Stories of Impact

Child Care Mealtime: High Quality Food Choices and High Quality Program Practices

How do you provide nutritious meals for the children in your care on a tight budget?

Looking back on the over 20 years they have been serving food to children, Rose Smith, owner and executive director of Trinity House Christian Child Care, said, “I don’t know how we did it but we did. It wasn’t easy. We had to improvise, react, overcome, but we made it work some kind of way.” The challenge Rose and her staff faced is a common one, how to ensure the children in their care were fed nutritious meals daily and stay within a tight budget. For almost all of those 20 years, they were preparing every meal using a microwave and a small toaster oven. At first, they grew from a family child care home to a small center and were serving around 30 children, but since opening the larger child care center, the challenges grew, and they are now feeding 70 children on average and in the summer even more. On top of the limited equipment, they were funding 100% of the meals themselves.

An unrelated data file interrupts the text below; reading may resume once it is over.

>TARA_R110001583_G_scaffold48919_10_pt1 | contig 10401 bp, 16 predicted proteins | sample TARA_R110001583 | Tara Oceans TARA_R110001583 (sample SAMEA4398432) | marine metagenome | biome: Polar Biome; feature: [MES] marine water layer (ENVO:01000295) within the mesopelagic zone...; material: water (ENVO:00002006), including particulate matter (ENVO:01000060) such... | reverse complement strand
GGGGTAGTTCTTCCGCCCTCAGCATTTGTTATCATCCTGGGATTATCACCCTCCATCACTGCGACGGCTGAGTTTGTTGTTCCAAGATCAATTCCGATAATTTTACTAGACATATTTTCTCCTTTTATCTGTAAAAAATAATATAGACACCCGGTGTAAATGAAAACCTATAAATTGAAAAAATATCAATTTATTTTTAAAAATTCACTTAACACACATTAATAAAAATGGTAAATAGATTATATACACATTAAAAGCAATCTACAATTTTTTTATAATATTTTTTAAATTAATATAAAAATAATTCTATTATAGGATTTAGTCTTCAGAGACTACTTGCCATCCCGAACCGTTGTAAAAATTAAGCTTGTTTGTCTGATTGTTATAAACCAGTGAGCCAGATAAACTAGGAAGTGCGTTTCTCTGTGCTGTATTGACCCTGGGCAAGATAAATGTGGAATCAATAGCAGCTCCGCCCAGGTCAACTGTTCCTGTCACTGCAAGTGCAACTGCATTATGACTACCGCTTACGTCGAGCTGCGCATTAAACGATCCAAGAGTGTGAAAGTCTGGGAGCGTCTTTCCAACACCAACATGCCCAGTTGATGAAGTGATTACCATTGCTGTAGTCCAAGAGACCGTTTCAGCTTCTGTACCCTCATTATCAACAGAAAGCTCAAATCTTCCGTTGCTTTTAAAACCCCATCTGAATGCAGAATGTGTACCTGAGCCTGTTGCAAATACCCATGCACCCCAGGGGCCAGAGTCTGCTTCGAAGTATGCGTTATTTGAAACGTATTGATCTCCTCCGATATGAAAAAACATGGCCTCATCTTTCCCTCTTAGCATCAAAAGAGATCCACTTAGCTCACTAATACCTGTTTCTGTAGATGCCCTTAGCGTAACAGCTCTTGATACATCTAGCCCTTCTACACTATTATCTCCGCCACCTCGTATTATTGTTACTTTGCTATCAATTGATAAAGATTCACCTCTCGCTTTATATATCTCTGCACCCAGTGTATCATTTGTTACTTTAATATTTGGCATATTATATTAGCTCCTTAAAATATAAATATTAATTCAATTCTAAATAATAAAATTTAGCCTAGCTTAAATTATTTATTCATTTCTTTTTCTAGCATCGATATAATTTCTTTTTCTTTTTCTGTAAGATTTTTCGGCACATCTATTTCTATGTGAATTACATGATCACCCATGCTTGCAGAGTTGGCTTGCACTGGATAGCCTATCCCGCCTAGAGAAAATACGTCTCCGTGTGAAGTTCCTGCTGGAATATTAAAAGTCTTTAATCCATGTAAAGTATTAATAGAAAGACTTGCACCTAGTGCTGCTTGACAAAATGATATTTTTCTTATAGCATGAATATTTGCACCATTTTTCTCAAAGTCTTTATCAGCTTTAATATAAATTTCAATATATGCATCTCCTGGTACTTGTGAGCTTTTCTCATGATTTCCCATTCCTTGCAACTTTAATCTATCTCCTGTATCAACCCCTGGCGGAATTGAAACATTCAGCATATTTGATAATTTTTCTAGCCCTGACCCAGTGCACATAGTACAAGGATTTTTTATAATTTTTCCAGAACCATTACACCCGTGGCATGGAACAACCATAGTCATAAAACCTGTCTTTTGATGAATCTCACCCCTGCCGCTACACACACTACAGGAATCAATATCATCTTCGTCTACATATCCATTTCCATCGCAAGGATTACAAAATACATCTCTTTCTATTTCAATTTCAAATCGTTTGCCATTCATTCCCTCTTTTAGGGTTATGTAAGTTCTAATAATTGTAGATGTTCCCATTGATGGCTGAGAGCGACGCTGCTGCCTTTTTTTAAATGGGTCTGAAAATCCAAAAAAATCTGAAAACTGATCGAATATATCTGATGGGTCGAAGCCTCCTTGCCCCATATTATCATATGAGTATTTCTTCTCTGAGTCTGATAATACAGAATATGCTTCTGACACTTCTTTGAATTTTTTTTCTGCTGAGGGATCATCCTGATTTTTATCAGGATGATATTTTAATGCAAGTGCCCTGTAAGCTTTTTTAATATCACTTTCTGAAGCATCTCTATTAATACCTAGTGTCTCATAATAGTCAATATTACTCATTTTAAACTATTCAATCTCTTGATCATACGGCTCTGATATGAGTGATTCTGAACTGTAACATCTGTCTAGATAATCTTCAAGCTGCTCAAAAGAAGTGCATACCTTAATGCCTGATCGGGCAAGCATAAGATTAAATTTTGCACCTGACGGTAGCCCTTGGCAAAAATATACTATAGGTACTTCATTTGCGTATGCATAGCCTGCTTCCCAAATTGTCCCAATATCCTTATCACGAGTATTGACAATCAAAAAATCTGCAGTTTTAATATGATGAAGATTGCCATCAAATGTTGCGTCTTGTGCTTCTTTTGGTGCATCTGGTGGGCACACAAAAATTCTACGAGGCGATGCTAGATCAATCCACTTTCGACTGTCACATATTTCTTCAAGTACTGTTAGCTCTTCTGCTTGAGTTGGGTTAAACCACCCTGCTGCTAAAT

They also fell into the same meal patterns as many child care programs, foods like chicken nuggets, chicken patties, fish sticks, Spaghetti O’s and ravioli out of a can. They served a lot of processed foods, but reflecting on that Rose said, “It was on a budget, and we had to do what we had to do.” Even though their center was eligible to participate in CACFP (Child and Adult Care Food Program), they didn't apply. They were scared. Rose knew a lot of paperwork is required, and a mistake could result in the federal program taking back reimbursements.